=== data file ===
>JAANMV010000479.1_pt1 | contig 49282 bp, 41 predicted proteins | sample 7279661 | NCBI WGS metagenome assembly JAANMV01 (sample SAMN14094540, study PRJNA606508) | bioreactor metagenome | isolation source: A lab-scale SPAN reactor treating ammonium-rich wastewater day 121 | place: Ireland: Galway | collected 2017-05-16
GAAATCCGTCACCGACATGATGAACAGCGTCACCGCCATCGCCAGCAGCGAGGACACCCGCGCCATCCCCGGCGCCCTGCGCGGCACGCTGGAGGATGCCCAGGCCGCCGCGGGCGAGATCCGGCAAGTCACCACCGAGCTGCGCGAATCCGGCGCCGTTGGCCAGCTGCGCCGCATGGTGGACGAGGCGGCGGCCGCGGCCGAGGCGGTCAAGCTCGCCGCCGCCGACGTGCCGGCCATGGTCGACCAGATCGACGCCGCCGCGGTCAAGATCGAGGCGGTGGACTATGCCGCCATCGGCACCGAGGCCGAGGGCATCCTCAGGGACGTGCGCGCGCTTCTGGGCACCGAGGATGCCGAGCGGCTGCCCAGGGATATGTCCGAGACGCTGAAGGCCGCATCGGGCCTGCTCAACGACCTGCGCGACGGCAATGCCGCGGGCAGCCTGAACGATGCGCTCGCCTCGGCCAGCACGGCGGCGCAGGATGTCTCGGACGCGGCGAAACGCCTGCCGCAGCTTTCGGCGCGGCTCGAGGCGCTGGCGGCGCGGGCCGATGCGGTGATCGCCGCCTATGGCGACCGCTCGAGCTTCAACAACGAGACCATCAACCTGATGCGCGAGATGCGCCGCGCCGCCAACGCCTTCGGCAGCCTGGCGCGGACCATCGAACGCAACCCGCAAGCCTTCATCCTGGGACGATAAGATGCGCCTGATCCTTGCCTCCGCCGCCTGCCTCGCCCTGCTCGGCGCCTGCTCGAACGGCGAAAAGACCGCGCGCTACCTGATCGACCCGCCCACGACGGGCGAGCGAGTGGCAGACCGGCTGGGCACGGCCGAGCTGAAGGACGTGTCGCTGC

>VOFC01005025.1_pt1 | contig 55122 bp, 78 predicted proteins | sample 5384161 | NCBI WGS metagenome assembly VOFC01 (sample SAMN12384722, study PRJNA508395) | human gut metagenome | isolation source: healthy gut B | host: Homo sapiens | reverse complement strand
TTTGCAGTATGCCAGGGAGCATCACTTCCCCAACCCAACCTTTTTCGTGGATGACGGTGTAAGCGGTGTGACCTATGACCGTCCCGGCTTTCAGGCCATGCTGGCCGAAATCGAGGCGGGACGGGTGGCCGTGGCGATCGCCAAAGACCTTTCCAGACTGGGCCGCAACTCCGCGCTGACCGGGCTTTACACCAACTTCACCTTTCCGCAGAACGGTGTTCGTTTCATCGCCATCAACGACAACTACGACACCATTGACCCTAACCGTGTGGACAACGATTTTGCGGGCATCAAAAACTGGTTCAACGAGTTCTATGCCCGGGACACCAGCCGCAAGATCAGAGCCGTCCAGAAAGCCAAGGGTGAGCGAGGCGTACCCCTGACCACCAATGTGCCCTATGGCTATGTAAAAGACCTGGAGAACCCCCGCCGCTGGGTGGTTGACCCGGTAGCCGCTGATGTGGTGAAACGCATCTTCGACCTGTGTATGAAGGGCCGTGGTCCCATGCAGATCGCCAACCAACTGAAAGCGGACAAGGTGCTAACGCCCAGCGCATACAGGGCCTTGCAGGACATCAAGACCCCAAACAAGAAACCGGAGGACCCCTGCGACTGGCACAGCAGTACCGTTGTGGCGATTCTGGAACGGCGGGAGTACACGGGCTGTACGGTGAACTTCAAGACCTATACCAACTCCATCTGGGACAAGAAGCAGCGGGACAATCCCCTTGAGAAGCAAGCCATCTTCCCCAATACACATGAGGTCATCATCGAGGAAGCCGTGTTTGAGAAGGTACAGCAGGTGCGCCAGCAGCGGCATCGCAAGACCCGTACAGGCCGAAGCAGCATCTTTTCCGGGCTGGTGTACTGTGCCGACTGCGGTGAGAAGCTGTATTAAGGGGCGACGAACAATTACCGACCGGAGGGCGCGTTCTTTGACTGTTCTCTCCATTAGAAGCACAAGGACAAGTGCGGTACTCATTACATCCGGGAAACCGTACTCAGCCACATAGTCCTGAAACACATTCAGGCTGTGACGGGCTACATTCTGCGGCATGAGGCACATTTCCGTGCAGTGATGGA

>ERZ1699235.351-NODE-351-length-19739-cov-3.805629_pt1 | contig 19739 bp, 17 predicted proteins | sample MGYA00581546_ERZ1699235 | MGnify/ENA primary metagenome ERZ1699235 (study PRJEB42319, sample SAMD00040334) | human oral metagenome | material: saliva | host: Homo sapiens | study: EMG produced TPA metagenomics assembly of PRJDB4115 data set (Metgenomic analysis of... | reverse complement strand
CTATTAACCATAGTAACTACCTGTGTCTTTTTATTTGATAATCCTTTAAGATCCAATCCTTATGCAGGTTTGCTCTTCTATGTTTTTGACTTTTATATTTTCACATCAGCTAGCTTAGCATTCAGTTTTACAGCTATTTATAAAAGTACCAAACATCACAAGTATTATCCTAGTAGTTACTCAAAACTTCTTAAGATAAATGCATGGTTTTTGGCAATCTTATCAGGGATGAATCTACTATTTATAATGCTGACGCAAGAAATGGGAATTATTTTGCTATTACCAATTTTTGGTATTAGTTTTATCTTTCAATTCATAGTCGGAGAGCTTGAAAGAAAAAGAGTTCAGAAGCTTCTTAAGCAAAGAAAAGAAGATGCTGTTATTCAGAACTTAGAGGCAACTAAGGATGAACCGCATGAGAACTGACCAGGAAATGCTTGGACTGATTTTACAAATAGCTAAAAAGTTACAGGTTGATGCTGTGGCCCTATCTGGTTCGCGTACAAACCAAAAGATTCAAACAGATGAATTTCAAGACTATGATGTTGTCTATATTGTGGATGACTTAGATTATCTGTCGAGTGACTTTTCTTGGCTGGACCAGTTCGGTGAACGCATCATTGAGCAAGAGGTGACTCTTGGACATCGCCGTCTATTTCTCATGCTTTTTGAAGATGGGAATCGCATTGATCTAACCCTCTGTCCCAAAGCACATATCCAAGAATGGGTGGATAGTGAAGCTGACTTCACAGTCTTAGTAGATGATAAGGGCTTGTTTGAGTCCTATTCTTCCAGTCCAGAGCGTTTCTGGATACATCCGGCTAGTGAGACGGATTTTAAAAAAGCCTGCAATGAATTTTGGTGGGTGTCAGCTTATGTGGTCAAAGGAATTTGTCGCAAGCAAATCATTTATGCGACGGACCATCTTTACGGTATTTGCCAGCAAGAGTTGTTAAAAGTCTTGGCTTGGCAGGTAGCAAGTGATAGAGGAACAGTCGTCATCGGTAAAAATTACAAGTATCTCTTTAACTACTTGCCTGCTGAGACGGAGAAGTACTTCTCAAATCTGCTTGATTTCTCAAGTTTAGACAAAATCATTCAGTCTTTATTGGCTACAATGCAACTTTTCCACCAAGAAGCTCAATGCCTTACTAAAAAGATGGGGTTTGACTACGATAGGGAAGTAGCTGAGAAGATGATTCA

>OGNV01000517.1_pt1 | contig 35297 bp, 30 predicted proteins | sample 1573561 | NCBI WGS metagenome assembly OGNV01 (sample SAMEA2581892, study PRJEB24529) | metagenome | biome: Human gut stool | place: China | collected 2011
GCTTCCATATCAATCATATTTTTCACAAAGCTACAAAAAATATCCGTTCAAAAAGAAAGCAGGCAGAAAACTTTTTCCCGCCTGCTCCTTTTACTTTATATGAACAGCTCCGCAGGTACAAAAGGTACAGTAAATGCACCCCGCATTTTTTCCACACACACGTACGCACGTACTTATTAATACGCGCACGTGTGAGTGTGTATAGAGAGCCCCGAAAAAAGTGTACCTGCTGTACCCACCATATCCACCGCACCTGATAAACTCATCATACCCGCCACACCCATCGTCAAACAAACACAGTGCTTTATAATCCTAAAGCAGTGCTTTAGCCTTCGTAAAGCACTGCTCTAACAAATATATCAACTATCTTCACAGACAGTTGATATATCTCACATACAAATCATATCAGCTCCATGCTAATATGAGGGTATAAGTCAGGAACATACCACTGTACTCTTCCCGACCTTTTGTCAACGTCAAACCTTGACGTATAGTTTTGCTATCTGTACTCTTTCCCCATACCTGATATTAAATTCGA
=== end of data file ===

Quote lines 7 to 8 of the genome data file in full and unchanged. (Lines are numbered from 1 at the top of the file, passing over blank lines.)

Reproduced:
>OGNV01000517.1_pt1 | contig 35297 bp, 30 predicted proteins | sample 1573561 | NCBI WGS metagenome assembly OGNV01 (sample SAMEA2581892, study PRJEB24529) | metagenome | biome: Human gut stool | place: China | collected 2011
GCTTCCATATCAATCATATTTTTCACAAAGCTACAAAAAATATCCGTTCAAAAAGAAAGCAGGCAGAAAACTTTTTCCCGCCTGCTCCTTTTACTTTATATGAACAGCTCCGCAGGTACAAAAGGTACAGTAAATGCACCCCGCATTTTTTCCACACACACGTACGCACGTACTTATTAATACGCGCACGTGTGAGTGTGTATAGAGAGCCCCGAAAAAAGTGTACCTGCTGTACCCACCATATCCACCGCACCTGATAAACTCATCATACCCGCCACACCCATCGTCAAACAAACACAGTGCTTTATAATCCTAAAGCAGTGCTTTAGCCTTCGTAAAGCACTGCTCTAACAAATATATCAACTATCTTCACAGACAGTTGATATATCTCACATACAAATCATATCAGCTCCATGCTAATATGAGGGTATAAGTCAGGAACATACCACTGTACTCTTCCCGACCTTTTGTCAACGTCAAACCTTGACGTATAGTTTTGCTATCTGTACTCTTTCCCCATACCTGATATTAAATTCGA